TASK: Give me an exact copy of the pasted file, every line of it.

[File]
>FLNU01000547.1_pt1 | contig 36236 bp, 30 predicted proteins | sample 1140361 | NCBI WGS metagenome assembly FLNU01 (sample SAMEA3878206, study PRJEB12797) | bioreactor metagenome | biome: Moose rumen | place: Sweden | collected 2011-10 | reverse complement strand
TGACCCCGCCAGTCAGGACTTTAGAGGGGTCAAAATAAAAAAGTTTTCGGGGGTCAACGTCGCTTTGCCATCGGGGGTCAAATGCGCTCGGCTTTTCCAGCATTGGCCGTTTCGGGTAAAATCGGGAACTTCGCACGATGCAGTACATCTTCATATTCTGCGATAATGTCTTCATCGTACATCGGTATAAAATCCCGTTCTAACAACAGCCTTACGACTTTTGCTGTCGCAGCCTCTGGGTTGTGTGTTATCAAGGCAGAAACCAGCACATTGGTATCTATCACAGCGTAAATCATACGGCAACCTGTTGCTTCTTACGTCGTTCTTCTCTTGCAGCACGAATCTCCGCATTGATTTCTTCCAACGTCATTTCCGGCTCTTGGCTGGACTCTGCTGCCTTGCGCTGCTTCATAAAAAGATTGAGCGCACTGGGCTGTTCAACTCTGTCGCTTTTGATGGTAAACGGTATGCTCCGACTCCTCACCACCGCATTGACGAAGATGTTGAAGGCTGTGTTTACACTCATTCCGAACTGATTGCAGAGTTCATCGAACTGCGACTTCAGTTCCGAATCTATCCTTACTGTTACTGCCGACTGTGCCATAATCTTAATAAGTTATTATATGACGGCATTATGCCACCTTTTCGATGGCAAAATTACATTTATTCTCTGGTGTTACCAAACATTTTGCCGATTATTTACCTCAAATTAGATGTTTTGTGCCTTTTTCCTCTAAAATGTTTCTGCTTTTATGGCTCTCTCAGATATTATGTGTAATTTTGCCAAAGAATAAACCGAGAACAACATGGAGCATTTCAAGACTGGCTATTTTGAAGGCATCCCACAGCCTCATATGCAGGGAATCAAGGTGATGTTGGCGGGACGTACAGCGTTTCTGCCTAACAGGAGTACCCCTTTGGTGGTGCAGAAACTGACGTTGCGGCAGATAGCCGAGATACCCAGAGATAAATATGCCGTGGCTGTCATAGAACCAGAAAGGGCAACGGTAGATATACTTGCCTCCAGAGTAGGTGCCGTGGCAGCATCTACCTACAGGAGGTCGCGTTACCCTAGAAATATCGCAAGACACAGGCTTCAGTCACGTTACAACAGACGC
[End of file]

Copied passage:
>FLNU01000547.1_pt1 | contig 36236 bp, 30 predicted proteins | sample 1140361 | NCBI WGS metagenome assembly FLNU01 (sample SAMEA3878206, study PRJEB12797) | bioreactor metagenome | biome: Moose rumen | place: Sweden | collected 2011-10 | reverse complement strand
TGACCCCGCCAGTCAGGACTTTAGAGGGGTCAAAATAAAAAAGTTTTCGGGGGTCAACGTCGCTTTGCCATCGGGGGTCAAATGCGCTCGGCTTTTCCAGCATTGGCCGTTTCGGGTAAAATCGGGAACTTCGCACGATGCAGTACATCTTCATATTCTGCGATAATGTCTTCATCGTACATCGGTATAAAATCCCGTTCTAACAACAGCCTTACGACTTTTGCTGTCGCAGCCTCTGGGTTGTGTGTTATCAAGGCAGAAACCAGCACATTGGTATCTATCACAGCGTAAATCATACGGCAACCTGTTGCTTCTTACGTCGTTCTTCTCTTGCAGCACGAATCTCCGCATTGATTTCTTCCAACGTCATTTCCGGCTCTTGGCTGGACTCTGCTGCCTTGCGCTGCTTCATAAAAAGATTGAGCGCACTGGGCTGTTCAACTCTGTCGCTTTTGATGGTAAACGGTATGCTCCGACTCCTCACCACCGCATTGACGAAGATGTTGAAGGCTGTGTTTACACTCATTCCGAACTGATTGCAGAGTTCATCGAACTGCGACTTCAGTTCCGAATCTATCCTTACTGTTACTGCCGACTGTGCCATAATCTTAATAAGTTATTATATGACGGCATTATGCCACCTTTTCGATGGCAAAATTACATTTATTCTCTGGTGTTACCAAACATTTTGCCGATTATTTACCTCAAATTAGATGTTTTGTGCCTTTTTCCTCTAAAATGTTTCTGCTTTTATGGCTCTCTCAGATATTATGTGTAATTTTGCCAAAGAATAAACCGAGAACAACATGGAGCATTTCAAGACTGGCTATTTTGAAGGCATCCCACAGCCTCATATGCAGGGAATCAAGGTGATGTTGGCGGGACGTACAGCGTTTCTGCCTAACAGGAGTACCCCTTTGGTGGTGCAGAAACTGACGTTGCGGCAGATAGCCGAGATACCCAGAGATAAATATGCCGTGGCTGTCATAGAACCAGAAAGGGCAACGGTAGATATACTTGCCTCCAGAGTAGGTGCCGTGGCAGCATCTACCTACAGGAGGTCGCGTTACCCTAGAAATATCGCAAGACACAGGCTTCAGTCACGTTACAACAGACGC